There’s good news afoot for Atlantans who’d like to slip into the Chattahoochee River—or trek beside it—in their own backyards.

Atlanta Mayor Andre Dickens led a groundbreaking ceremony Nov. 2 alongside Trust for Public Land officials and other dignitaries for what’s being called—believe it not—the City of Atlanta’s first public access point to the Chattahoochee River. (Prior to years of award-winning cleanup efforts, after all, the river was considered a health hazard.)

The ceremony took place at Standing Peachtree Greenspace, where upcoming construction projects will add a kayak launch, an accessible path to the river, woodland restoration, and upgrades to the site’s access road.

The greenspace is located where Buckhead, North Atlanta, and so-called Upper Westside converge on Ridgewood Road, just west of Interstate 75 and north of the Moores Mill Road mixed-use development anchored by Publix.  

That gateway to the river will mark the northernmost point of the Chattahoochee Camp+Paddle Trail, a 48-mile pathway that will snake beside the river from North Atlanta down to McIntosh Reserve in Carroll County. Its purpose is to allow visitors to journey three days and four nights for a nature-escape itinerary unlike any other so close to the city.

The route is expected to be ready for patronage sometime next year, officials say.

Scope of the five sites considered destinations along the Camp+Paddle Trail between North Atlanta (top) and Carroll County. Courtesy of TPL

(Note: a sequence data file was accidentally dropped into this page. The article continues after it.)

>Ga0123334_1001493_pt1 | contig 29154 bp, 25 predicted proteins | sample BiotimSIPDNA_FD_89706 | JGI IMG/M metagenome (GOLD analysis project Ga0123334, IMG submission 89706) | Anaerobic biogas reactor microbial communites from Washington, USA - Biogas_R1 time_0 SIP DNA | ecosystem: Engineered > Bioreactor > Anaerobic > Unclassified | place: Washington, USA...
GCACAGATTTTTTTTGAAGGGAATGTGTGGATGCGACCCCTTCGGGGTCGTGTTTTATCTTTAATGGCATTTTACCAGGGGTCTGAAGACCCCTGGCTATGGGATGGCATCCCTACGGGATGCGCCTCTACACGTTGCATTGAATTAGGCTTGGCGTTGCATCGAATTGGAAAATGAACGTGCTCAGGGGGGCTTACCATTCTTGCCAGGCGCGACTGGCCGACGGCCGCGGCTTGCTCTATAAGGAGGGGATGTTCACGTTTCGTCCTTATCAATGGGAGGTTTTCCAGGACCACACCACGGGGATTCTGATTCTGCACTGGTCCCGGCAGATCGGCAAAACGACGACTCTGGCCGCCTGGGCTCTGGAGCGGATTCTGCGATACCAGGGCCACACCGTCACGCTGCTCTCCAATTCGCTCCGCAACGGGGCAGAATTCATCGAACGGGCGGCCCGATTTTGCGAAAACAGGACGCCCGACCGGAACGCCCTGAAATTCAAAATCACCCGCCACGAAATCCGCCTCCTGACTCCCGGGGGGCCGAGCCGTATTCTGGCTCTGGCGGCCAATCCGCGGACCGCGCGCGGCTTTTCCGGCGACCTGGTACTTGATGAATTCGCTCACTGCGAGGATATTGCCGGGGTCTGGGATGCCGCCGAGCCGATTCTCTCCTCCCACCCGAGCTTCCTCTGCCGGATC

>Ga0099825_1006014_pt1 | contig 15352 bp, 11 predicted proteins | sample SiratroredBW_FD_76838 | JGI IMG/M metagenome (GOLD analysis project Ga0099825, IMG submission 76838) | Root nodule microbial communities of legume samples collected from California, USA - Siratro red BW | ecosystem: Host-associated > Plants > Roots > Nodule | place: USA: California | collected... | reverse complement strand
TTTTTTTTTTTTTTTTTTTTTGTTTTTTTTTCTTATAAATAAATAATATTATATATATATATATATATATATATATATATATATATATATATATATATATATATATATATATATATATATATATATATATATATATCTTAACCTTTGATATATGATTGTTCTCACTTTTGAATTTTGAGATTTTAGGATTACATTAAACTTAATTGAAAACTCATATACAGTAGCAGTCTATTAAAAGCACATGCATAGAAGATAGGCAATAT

As extensive as it may seem, the Camp+Paddle Trail will be just one section of the planned Chattahoochee RiverLands, a vast outdoor recreation destination that will span across 100 miles of parks, stretching from Buford Dam to Chattahoochee Bend State Park.

At Thursday’s groundbreaking in North Atlanta, Dickens said the Standing Peachtree access point will help deliver on a promise made during his first State of the City address to open the river to the general public.

“With this acquisition, we’re providing the vibrant parkland that Atlanta deserves,” said Dickens in a prepared statement. “We’ve come a long way from a river that used to be a public health threat to recognizing the Chattahoochee River as a special gift that has been given to us.”

Added George Dusenbury, TPL’s Georgia state director: “This [groundbreaking] marks a huge step forward in the city’s commitment to providing connectivity to one of the region’s most popular and significant natural spaces.”

Eventually, the Chattahoochee RiverLands project is expected to link about 1 million nearby residents and visitors to activities such as swimming, bicycling, kayaking, picnicking, walking, and camping along the river. 


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